The Love River. There is always something going on here.
On this evening there was some kind of light show, with fire too.
This being the time of the Lantern Festival, there were lots of things lit up.
The far side of the river (canal, actually).
Yamaha had a mock-up of a giant scooter.
The view from the bridge..
2 shots of The Ambassador Hotel, where we had our wedding reception.
The iconic dragon thing beside the river.
Kaohsiung is a dynamic city at night.
Hmmmm, what are we having for dinner?
Seaweed and tofu,
duck meat and wonton soup,
noodles and duck meat soup.
Overview shot – everything was really good!
One of the coolest buildings all lit up with LEDs.
This house is decorated with graffiti.
Another shot of our hotel.
A taxi with a rear spoiler.
This is the restaurant’s logo. Look familiar?
Our last shot as we walk back to our hotel. I really like walking around Kaohsiung at night!
Photos by MJ Klein, including FOOD PHOTOS!
It’s Taiwan. It’s the Chinese New Year. Cultural festivities are bountiful yet one day I found myself a little bored, so we went for a walk, starting in an alley where friends live.
And this is the other end of the alley.
I thought I would take a bunch of street photos to try and give our readers and idea what it’s like to walk down a typical street in Taiwan. Unless you’ve been here it’s hard to imagine just how commerce oriented Taiwan really is. It seems that everyone is selling something, just about everywhere.
Shops expand to take up surrounding space.
And sidewalks become places to display goods for sale.
I’m sure that licenses were obtained and royalties are regularly paid for these images.
This is a potable water station. You cannot drink water directly from the tap in Taiwan (and many other Asian countries I might add). This station pumps filtered water into your container for bringing home to drink. This person is filling containers on their scooter.
Evidently there is a morning market here.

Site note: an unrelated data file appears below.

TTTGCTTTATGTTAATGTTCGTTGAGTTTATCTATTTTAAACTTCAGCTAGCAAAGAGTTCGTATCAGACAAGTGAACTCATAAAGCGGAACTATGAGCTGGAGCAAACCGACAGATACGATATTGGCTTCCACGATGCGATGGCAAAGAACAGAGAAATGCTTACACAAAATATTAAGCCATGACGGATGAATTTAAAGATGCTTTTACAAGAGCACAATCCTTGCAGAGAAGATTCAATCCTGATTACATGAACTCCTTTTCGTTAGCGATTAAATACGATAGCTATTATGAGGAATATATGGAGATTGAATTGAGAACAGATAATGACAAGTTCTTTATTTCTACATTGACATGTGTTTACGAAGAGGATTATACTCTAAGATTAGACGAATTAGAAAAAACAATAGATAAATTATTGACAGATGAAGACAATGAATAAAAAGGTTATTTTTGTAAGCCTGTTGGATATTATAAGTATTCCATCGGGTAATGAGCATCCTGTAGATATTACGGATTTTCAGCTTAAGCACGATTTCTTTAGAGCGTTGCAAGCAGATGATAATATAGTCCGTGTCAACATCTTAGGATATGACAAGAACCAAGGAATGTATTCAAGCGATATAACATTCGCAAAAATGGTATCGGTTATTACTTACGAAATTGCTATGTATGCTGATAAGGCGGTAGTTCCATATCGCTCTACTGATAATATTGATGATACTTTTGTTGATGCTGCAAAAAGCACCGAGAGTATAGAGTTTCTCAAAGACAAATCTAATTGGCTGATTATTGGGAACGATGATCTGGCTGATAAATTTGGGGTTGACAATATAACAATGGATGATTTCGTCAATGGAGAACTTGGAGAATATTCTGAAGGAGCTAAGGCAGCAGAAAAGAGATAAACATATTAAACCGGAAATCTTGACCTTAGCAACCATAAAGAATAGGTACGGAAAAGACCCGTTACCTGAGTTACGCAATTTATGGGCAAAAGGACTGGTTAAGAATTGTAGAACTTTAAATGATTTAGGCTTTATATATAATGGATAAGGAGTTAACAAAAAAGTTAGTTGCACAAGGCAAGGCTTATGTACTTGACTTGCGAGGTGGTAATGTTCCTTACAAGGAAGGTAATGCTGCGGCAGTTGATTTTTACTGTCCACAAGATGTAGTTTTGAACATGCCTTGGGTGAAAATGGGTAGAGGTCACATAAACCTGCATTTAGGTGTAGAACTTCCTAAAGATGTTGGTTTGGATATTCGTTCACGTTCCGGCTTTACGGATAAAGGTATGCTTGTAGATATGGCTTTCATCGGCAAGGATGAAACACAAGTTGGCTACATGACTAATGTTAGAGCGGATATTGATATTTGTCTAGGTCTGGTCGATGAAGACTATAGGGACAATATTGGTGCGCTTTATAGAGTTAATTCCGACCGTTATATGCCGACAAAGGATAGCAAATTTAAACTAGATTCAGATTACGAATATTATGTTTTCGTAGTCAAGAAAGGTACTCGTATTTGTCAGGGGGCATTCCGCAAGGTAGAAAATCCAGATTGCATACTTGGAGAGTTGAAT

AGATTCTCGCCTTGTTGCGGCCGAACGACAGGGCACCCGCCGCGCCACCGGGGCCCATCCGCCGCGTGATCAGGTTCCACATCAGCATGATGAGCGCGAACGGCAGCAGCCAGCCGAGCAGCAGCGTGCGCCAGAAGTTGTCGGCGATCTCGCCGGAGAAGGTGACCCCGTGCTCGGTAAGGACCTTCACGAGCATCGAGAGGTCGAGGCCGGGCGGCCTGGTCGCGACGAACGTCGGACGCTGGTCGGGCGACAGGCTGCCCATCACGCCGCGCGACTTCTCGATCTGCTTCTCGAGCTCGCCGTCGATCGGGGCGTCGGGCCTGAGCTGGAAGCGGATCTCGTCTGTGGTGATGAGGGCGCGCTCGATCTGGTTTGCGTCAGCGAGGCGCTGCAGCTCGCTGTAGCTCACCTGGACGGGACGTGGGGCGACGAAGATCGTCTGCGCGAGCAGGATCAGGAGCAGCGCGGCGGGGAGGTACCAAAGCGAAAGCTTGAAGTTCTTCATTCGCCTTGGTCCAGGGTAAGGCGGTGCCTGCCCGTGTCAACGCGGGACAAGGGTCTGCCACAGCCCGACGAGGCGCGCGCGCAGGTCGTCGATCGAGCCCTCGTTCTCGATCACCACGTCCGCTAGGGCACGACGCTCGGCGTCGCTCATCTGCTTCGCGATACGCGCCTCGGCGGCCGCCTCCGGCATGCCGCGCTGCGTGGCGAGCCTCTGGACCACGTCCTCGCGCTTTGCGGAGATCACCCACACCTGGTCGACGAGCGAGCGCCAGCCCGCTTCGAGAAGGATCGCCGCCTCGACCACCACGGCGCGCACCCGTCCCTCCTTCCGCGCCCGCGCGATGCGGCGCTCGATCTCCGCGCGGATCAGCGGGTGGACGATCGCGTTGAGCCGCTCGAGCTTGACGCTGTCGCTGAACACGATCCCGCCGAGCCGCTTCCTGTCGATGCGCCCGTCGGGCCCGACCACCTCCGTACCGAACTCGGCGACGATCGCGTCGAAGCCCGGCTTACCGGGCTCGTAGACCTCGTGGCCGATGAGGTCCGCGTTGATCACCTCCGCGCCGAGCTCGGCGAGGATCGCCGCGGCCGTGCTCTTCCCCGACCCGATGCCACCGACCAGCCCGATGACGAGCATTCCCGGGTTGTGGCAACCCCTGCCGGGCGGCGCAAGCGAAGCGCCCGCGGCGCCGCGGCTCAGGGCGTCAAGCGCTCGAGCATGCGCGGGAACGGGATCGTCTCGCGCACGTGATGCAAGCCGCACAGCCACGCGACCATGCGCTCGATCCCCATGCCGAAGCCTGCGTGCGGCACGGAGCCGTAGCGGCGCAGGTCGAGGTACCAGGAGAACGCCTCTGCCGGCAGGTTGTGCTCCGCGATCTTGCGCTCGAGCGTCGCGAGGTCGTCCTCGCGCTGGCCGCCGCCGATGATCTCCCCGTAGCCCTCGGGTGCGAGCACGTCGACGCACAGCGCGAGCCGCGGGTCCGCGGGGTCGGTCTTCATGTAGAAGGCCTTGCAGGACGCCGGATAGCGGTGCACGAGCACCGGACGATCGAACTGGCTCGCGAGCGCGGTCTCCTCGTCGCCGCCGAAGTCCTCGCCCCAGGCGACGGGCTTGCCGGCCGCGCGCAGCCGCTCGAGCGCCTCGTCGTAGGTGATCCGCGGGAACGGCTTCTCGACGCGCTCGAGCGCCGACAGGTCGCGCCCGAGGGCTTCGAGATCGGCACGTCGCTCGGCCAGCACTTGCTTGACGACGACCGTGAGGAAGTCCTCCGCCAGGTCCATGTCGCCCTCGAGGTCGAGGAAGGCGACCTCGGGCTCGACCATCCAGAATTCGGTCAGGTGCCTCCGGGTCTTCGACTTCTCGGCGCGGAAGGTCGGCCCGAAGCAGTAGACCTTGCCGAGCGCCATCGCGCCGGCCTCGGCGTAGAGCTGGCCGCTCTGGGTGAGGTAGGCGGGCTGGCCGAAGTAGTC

This tree was in a neighbor’s yard. The fruit is called “Buddha Head” because of the shape. When walking down the road, this is the first glimpse of the sports stadium. The official name is the “Kaohsiung World Games Stadium.”
The roof is lined with solar panels (more on this later).
There is a nice park surrounding the stadium.
The little “river” that runs through the parks has lots of fish, which Phoenix liked.
This sign explains about the design goals.
This closeup of the English section will make it much easier for you to read. When the stadium is operational, the roof mounted solar panels generate about 80% of the power needs.
But the stadium is sitting idle most of the time and there are many places in need of a repaint.
Recently, Hui-chen went looking on the internet for something to do, and she found this local festival in Xinpu, a township close to where we live in Taipei Taiwan. It coincided with the Lantern Festival, and at first I thought it was just a local Lantern Festival, but as I looked around, it seemed a little different. This festival apparently is a Lantern Festival that celebrates the Hakka People, and this area has many Hakka Taiwanese. Hakka people came from China to Taiwan a very long time ago. We have a friend who is a 9th generation Taiwanese Hakka. There was absolutely no information about the festival anywhere, so we walked around and enjoyed the carnival atmosphere.
There were lots of floats on display.
As you can see, some of them were quite elaborate.
We came to this cool display of hand painted lantern shades.